Being able to study a patient’s genomic information and the detailed molecular information researchers can glean from biopsies, Cowan said the hospital will be able to find out "what is driving that person’s individual cancer."

“That way, we can use a particular approach to develop a specific, targeted therapeutic regimen,” he added.

The labs that will provide support for patient care while also conducting basic scientific research will be in the Walter Scott Cancer Research Tower, a 10-story structure named for the Omaha businessman and philanthropist.

The two towers connect to make a large L-shape on UNMC’s campus. The Scott research tower runs north and south and contains 325,000-square-feet of space on its own, enough room for 98 research labs that will begin seeing use this summer.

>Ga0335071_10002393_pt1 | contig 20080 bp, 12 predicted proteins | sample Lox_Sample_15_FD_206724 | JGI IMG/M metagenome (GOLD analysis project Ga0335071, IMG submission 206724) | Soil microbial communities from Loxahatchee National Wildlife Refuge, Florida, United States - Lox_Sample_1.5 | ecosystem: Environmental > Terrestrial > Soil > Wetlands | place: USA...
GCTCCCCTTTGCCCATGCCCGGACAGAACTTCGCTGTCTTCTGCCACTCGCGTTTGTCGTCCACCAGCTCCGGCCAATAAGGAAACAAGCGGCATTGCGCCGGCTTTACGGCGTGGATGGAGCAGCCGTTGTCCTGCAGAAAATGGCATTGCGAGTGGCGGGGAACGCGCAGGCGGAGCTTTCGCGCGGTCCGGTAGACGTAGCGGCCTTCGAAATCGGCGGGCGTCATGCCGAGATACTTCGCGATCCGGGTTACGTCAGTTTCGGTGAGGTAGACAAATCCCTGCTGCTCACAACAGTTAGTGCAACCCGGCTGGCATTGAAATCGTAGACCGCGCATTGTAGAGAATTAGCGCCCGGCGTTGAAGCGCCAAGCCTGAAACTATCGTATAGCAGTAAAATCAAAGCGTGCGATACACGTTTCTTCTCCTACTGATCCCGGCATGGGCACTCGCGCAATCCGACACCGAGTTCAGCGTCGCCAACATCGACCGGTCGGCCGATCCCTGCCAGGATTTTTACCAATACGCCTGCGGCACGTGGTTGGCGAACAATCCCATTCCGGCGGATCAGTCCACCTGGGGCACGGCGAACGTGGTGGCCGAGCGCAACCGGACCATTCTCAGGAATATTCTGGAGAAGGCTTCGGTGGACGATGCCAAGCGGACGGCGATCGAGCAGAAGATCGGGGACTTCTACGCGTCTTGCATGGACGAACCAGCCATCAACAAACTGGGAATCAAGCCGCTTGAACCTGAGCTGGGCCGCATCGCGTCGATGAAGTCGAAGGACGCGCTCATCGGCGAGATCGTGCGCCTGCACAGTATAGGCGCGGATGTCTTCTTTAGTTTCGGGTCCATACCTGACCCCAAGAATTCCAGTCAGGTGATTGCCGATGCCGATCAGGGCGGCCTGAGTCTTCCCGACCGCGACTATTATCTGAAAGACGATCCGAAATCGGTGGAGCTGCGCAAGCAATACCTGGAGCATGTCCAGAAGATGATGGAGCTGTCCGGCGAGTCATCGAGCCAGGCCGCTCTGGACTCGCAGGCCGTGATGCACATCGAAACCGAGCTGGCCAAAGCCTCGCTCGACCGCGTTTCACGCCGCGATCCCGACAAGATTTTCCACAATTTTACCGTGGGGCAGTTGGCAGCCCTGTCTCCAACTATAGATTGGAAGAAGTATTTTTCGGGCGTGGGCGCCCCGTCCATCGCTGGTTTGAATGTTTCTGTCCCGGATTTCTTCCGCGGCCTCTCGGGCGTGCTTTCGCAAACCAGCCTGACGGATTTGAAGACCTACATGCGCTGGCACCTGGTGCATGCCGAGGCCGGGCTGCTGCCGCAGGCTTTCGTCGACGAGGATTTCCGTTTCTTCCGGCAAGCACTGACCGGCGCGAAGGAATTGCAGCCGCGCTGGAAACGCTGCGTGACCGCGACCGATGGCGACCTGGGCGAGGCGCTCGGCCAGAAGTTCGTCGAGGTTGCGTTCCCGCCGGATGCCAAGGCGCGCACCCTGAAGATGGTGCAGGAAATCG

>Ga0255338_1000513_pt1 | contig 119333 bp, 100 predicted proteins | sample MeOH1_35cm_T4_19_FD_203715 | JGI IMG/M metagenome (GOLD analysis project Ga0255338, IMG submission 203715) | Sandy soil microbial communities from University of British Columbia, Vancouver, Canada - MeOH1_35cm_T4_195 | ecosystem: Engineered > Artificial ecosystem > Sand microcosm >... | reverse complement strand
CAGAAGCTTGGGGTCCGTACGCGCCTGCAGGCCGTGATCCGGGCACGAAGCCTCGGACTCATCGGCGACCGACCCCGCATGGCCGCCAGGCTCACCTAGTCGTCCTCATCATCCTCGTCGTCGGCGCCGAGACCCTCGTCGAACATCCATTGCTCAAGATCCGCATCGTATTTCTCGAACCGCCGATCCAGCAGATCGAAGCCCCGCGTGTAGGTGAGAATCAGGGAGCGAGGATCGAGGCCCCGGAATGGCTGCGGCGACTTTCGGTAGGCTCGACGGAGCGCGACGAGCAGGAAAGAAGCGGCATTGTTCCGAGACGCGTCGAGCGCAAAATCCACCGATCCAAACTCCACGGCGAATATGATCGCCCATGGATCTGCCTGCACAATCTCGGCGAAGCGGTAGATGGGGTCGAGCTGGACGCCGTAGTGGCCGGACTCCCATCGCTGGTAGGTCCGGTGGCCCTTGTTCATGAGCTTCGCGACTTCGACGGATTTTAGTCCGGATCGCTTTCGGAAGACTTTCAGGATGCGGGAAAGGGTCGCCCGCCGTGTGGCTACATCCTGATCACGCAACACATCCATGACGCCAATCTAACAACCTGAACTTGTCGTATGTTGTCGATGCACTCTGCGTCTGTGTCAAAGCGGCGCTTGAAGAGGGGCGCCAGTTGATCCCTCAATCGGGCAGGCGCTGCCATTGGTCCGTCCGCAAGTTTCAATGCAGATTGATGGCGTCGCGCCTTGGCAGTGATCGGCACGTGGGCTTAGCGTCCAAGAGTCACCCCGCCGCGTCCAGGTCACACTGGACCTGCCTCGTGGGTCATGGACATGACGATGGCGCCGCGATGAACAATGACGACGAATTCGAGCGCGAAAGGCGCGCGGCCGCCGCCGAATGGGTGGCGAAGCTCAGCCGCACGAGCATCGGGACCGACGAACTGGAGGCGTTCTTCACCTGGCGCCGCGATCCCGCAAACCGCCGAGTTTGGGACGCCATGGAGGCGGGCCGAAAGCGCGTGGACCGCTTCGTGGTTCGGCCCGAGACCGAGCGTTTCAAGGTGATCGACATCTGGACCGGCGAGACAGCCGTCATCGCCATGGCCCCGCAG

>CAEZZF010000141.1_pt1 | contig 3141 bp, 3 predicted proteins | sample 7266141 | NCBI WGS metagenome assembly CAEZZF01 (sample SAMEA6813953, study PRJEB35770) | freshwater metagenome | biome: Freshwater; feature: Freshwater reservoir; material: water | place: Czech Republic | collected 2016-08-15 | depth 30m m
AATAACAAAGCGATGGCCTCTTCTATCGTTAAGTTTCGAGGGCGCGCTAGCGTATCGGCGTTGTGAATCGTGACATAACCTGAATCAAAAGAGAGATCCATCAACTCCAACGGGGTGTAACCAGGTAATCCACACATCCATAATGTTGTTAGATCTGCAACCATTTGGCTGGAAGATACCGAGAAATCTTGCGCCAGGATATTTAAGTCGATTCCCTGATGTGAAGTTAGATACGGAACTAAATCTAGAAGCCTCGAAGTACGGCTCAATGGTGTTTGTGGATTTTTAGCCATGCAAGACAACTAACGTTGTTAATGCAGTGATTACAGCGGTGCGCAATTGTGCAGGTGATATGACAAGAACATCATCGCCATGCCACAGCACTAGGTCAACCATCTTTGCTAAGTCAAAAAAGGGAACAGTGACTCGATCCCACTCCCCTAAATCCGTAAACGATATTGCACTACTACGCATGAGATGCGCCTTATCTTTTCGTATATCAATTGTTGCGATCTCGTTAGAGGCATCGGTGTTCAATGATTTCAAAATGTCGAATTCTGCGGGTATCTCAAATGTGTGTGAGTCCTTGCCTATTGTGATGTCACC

By August, Cowan said the labs will be 60-70 percent occupied, leaving room for continued recruitment and growth for what he envisions as an 800-person army of researchers striving to find a cure for cancer.

But it’s the lab’s proximity to the hospital that is a big draw for physicians and scientists alike.

Dr. Sarah Holstein, a specialist in multiple myeloma, left the Roswell Park Cancer Institute in Buffalo, New York, to join the Buffett Cancer Center for an opportunity to be a true “physician scientist.”

“As I began to understand the vision for the Buffett Cancer Center, I was blown away,” she said. “This was exactly what I was looking for -- a place that understands the importance of advancing cancer research and translating that into patient care by bringing physicians and scientists together.”

Holstein now works alongside Dr. Muhamed Baljevic -- the hematologist-oncologist who treated Knuth -- who was also recruited to work at the new cancer center.